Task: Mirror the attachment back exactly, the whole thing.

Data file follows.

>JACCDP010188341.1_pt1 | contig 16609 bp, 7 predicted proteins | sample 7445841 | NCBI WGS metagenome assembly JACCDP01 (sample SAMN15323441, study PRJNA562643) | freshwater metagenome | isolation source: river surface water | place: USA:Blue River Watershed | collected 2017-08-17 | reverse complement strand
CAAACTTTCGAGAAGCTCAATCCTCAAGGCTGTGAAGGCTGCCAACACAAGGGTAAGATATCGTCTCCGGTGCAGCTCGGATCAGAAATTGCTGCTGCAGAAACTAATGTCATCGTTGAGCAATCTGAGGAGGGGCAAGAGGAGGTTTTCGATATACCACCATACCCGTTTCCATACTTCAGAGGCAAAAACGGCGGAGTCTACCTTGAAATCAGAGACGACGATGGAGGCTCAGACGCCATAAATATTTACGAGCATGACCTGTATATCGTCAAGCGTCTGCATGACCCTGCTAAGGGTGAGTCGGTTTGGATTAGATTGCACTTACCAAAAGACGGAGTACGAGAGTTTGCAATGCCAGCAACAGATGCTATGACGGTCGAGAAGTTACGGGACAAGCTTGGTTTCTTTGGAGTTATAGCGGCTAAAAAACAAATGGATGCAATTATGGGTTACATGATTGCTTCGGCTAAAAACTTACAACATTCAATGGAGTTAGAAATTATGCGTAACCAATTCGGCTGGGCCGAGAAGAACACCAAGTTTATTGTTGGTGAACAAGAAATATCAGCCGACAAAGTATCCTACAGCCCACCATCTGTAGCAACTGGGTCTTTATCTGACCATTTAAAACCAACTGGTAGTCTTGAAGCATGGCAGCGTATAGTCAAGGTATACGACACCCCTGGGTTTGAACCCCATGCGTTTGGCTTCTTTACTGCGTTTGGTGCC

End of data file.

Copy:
>JACCDP010188341.1_pt1 | contig 16609 bp, 7 predicted proteins | sample 7445841 | NCBI WGS metagenome assembly JACCDP01 (sample SAMN15323441, study PRJNA562643) | freshwater metagenome | isolation source: river surface water | place: USA:Blue River Watershed | collected 2017-08-17 | reverse complement strand
CAAACTTTCGAGAAGCTCAATCCTCAAGGCTGTGAAGGCTGCCAACACAAGGGTAAGATATCGTCTCCGGTGCAGCTCGGATCAGAAATTGCTGCTGCAGAAACTAATGTCATCGTTGAGCAATCTGAGGAGGGGCAAGAGGAGGTTTTCGATATACCACCATACCCGTTTCCATACTTCAGAGGCAAAAACGGCGGAGTCTACCTTGAAATCAGAGACGACGATGGAGGCTCAGACGCCATAAATATTTACGAGCATGACCTGTATATCGTCAAGCGTCTGCATGACCCTGCTAAGGGTGAGTCGGTTTGGATTAGATTGCACTTACCAAAAGACGGAGTACGAGAGTTTGCAATGCCAGCAACAGATGCTATGACGGTCGAGAAGTTACGGGACAAGCTTGGTTTCTTTGGAGTTATAGCGGCTAAAAAACAAATGGATGCAATTATGGGTTACATGATTGCTTCGGCTAAAAACTTACAACATTCAATGGAGTTAGAAATTATGCGTAACCAATTCGGCTGGGCCGAGAAGAACACCAAGTTTATTGTTGGTGAACAAGAAATATCAGCCGACAAAGTATCCTACAGCCCACCATCTGTAGCAACTGGGTCTTTATCTGACCATTTAAAACCAACTGGTAGTCTTGAAGCATGGCAGCGTATAGTCAAGGTATACGACACCCCTGGGTTTGAACCCCATGCGTTTGGCTTCTTTACTGCGTTTGGTGCC